Central Bank Governor John Rolle yesterday indicated the possible introduction of auctioning government bonds as a means of driving higher yields from Bahamas government registered stocks (BGRS).
Rolle was responding to a question on the possibility of rising yield rates as a result of BGRS now being traded on the Bahamas International Securities Exchange (BISX).
“The analysis is not clear cut on what would drive the yields, but there is a strong pattern of oversubscription to government stock issues with longer term maturity,” he told Guardian Business.
“That is normally a sign that yields could be lower. We anticipate an auction process in the future that would give us better outcomes.”
Currently the central bank auctions treasury bills, which are sold through a tender to provide short-term financing to the government.
Keith Davies, who is the chief executive officer of BISX, said the possible rate volatility that could result from publicly trading BGRS could be beneficial overall to the trading market.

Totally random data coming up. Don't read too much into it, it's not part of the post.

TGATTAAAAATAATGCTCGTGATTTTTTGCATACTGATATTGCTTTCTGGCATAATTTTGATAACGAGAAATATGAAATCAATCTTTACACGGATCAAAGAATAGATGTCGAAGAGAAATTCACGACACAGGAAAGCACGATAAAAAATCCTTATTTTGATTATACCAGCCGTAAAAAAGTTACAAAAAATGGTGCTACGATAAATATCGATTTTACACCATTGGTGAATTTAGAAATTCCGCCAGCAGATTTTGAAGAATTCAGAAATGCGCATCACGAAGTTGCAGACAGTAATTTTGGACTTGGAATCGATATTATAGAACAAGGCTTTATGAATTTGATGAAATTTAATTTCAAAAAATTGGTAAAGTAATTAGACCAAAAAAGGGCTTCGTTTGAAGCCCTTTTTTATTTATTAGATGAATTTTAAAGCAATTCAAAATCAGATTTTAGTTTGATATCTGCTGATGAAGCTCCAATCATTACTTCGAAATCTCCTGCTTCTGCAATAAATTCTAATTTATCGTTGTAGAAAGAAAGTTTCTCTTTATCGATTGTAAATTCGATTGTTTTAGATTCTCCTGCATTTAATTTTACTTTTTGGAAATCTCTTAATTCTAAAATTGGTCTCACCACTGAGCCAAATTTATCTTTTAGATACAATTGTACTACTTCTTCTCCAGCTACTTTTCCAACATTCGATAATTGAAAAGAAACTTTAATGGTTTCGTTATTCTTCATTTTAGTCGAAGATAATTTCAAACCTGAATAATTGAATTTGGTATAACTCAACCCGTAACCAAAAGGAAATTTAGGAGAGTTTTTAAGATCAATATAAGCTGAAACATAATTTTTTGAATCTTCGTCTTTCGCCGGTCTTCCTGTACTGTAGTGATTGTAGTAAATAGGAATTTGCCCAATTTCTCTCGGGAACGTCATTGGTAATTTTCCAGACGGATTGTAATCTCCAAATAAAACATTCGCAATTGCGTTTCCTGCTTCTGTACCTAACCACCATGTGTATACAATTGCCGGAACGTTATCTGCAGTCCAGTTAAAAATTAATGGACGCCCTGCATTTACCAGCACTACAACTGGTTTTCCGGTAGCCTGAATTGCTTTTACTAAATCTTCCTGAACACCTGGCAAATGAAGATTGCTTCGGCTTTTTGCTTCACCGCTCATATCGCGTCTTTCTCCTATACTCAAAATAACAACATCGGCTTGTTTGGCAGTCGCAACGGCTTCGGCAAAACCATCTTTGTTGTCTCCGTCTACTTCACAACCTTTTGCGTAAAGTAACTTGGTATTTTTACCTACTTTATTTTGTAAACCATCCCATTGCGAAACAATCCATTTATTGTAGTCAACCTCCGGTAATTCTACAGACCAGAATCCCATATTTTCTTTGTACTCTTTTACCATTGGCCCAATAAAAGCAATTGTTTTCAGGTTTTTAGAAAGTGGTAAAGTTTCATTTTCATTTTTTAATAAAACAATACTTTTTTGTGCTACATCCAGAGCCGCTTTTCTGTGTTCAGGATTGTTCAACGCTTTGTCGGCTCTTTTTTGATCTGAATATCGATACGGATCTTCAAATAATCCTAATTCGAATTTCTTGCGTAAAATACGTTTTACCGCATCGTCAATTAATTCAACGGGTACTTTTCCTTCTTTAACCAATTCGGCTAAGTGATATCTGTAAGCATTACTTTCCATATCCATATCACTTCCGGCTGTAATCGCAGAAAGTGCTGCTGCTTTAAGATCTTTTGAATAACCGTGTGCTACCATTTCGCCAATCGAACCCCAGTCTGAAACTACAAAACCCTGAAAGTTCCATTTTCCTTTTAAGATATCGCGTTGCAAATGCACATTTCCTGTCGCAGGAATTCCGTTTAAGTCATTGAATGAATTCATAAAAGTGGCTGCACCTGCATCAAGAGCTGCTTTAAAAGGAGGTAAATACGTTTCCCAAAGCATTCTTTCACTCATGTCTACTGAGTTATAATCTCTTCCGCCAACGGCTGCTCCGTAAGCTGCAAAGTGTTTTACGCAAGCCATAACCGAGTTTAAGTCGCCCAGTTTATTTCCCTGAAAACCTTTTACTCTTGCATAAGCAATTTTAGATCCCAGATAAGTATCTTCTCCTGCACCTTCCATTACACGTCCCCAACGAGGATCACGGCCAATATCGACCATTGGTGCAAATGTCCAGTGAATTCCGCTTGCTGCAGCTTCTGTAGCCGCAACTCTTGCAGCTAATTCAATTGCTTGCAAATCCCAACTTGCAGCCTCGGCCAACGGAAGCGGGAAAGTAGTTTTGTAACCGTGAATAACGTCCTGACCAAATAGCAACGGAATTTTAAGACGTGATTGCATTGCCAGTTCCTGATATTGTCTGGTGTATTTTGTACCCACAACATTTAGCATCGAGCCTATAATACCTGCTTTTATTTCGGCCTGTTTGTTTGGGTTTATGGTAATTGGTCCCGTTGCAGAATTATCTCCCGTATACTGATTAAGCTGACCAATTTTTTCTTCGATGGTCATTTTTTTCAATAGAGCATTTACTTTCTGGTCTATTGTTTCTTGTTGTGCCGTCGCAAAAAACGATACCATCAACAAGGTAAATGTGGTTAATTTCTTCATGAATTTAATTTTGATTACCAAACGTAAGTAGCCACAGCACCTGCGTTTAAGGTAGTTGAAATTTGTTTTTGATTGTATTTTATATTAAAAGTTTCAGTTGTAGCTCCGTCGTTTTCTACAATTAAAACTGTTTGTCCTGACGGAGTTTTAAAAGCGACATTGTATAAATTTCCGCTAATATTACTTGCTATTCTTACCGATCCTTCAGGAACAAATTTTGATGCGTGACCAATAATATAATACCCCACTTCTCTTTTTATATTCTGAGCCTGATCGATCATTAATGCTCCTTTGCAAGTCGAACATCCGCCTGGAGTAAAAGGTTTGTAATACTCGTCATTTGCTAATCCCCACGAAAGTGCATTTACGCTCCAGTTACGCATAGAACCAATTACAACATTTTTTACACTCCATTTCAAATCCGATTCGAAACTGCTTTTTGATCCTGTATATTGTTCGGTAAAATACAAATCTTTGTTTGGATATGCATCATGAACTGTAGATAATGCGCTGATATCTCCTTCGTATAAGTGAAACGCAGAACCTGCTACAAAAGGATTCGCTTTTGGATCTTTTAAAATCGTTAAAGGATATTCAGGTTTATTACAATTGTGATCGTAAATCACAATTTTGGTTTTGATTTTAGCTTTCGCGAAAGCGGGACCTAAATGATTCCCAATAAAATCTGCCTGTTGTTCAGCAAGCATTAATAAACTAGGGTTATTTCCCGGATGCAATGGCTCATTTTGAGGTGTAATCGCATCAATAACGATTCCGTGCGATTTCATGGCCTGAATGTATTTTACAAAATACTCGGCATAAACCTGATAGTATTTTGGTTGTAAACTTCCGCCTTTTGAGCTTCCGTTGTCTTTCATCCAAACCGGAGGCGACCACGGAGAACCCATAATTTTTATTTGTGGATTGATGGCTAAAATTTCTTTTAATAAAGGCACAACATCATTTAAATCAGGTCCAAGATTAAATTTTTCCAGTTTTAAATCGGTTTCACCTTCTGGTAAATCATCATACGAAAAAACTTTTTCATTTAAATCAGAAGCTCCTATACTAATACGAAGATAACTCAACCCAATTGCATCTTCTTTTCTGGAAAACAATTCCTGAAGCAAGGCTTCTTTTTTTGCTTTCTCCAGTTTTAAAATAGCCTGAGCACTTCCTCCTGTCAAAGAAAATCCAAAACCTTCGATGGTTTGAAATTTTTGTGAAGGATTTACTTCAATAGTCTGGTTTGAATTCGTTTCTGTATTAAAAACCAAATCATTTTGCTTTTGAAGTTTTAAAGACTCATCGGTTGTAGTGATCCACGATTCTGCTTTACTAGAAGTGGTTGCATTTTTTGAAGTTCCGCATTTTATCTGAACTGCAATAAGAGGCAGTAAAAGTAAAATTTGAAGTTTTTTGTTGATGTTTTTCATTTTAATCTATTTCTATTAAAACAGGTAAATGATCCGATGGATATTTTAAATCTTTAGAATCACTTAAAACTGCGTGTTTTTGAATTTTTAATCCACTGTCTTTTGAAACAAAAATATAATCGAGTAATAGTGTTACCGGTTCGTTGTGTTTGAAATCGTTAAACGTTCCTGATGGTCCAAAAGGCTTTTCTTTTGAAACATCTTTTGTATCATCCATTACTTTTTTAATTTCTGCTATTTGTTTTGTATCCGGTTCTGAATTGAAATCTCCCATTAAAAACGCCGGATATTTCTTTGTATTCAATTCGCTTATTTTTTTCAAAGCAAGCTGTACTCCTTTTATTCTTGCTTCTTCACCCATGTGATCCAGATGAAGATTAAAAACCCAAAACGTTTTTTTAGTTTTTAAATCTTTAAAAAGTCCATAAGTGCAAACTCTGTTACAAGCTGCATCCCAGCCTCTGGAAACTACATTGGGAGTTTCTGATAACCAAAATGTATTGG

“I would hope so, but not so much so that it is all over the place. Prices go up, prices go down. As it relates to government debt, if for example there is a particular government stock that’s trading at a certain percentage – say three or four percent – and people now want to invest and get the benefits of that four percent whereby the only thing available is three percent, they might be willing to pay more for that four percent, hence the price may go up. The inverse is also the case,” he said.
“So, the answer is yes, what you tend to see is that government stocks tend to hover around the value at which they were issued. But then depending on where the market is at – and this is where indicators are so very important – when you float it in the market, whether someone is prepared to pay more or less for a particular government stock, provides you with an indication of people’s perception of how the government is performing and their ability to pay back.”
On average government stocks yield approximately five percent, Davies said.